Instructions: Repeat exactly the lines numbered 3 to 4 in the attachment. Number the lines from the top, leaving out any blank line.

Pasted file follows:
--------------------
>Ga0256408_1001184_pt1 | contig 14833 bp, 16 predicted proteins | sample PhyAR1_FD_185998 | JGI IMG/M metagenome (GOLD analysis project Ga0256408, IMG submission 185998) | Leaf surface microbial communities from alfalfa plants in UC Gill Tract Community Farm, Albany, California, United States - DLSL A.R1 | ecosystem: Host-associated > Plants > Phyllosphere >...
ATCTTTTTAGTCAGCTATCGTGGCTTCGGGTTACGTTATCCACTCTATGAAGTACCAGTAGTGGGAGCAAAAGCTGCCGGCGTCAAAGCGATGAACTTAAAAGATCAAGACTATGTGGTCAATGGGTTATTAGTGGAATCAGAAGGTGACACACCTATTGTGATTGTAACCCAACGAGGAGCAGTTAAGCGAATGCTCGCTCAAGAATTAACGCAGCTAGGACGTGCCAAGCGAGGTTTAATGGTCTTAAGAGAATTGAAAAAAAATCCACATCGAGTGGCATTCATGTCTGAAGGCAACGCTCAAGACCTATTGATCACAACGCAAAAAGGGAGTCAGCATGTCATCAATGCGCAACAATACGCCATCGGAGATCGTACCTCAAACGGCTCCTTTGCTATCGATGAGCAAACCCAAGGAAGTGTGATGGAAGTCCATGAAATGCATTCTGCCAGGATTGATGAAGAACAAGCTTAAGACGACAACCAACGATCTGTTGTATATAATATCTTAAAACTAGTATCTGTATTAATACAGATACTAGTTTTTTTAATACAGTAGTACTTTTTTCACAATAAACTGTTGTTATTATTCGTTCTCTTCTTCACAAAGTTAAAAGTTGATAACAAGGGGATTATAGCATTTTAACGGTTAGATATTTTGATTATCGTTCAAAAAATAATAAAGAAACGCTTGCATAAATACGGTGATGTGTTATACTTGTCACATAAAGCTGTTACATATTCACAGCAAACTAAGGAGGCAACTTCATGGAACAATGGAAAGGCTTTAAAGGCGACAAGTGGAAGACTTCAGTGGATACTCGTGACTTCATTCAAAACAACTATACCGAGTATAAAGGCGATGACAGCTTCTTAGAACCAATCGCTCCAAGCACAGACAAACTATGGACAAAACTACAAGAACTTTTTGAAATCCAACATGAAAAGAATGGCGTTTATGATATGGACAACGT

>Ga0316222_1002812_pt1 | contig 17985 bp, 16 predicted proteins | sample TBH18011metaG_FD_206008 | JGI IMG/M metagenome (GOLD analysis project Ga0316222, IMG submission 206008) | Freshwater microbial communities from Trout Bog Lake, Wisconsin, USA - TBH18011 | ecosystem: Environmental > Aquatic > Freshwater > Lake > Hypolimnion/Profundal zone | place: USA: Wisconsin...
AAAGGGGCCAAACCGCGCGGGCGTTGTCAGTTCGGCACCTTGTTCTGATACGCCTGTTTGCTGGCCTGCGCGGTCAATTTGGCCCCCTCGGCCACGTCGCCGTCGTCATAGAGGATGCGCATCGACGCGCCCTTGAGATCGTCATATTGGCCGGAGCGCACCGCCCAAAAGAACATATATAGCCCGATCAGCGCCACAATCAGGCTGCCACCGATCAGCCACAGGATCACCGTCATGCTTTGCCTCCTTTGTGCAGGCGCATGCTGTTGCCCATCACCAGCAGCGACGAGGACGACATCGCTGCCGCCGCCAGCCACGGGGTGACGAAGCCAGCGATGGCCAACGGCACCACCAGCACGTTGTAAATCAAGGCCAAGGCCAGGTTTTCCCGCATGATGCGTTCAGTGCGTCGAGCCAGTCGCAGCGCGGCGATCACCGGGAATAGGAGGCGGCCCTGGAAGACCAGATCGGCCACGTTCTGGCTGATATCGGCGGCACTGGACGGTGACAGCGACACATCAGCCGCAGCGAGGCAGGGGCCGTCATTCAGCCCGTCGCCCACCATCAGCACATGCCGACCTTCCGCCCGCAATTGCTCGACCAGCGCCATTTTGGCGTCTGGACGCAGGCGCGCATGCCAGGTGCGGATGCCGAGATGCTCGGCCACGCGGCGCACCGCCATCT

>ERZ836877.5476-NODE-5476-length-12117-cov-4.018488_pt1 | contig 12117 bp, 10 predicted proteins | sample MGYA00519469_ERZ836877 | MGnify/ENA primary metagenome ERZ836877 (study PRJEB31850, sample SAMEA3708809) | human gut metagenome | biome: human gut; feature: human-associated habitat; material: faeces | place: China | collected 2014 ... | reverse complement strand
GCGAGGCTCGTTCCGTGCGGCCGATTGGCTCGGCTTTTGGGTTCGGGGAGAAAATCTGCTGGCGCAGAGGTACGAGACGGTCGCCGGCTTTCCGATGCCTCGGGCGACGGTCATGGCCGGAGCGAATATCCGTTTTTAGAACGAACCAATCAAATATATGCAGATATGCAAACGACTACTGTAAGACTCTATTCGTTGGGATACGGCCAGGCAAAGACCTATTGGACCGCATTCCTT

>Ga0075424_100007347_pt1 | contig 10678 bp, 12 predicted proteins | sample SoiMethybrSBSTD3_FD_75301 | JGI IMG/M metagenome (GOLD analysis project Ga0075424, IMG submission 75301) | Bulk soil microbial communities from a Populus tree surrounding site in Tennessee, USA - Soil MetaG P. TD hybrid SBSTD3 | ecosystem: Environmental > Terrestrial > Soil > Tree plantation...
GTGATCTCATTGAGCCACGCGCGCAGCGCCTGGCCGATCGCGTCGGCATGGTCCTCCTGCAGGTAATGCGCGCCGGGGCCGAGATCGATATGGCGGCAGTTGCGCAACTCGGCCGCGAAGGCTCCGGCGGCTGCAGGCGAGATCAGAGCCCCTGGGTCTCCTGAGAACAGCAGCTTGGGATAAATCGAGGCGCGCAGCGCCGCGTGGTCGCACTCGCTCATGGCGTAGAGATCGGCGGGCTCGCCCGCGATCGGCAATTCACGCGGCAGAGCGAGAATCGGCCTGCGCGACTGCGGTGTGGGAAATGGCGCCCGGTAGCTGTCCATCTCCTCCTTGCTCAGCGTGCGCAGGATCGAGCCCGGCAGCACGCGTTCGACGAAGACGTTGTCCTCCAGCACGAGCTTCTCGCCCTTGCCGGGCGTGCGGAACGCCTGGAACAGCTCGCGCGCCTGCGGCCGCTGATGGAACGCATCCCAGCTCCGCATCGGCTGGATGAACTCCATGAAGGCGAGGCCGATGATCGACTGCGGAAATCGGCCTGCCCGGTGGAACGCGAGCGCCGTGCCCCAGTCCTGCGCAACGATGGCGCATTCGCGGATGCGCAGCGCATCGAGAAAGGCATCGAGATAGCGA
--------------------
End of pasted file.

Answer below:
>Ga0316222_1002812_pt1 | contig 17985 bp, 16 predicted proteins | sample TBH18011metaG_FD_206008 | JGI IMG/M metagenome (GOLD analysis project Ga0316222, IMG submission 206008) | Freshwater microbial communities from Trout Bog Lake, Wisconsin, USA - TBH18011 | ecosystem: Environmental > Aquatic > Freshwater > Lake > Hypolimnion/Profundal zone | place: USA: Wisconsin...
AAAGGGGCCAAACCGCGCGGGCGTTGTCAGTTCGGCACCTTGTTCTGATACGCCTGTTTGCTGGCCTGCGCGGTCAATTTGGCCCCCTCGGCCACGTCGCCGTCGTCATAGAGGATGCGCATCGACGCGCCCTTGAGATCGTCATATTGGCCGGAGCGCACCGCCCAAAAGAACATATATAGCCCGATCAGCGCCACAATCAGGCTGCCACCGATCAGCCACAGGATCACCGTCATGCTTTGCCTCCTTTGTGCAGGCGCATGCTGTTGCCCATCACCAGCAGCGACGAGGACGACATCGCTGCCGCCGCCAGCCACGGGGTGACGAAGCCAGCGATGGCCAACGGCACCACCAGCACGTTGTAAATCAAGGCCAAGGCCAGGTTTTCCCGCATGATGCGTTCAGTGCGTCGAGCCAGTCGCAGCGCGGCGATCACCGGGAATAGGAGGCGGCCCTGGAAGACCAGATCGGCCACGTTCTGGCTGATATCGGCGGCACTGGACGGTGACAGCGACACATCAGCCGCAGCGAGGCAGGGGCCGTCATTCAGCCCGTCGCCCACCATCAGCACATGCCGACCTTCCGCCCGCAATTGCTCGACCAGCGCCATTTTGGCGTCTGGACGCAGGCGCGCATGCCAGGTGCGGATGCCGAGATGCTCGGCCACGCGGCGCACCGCCATCT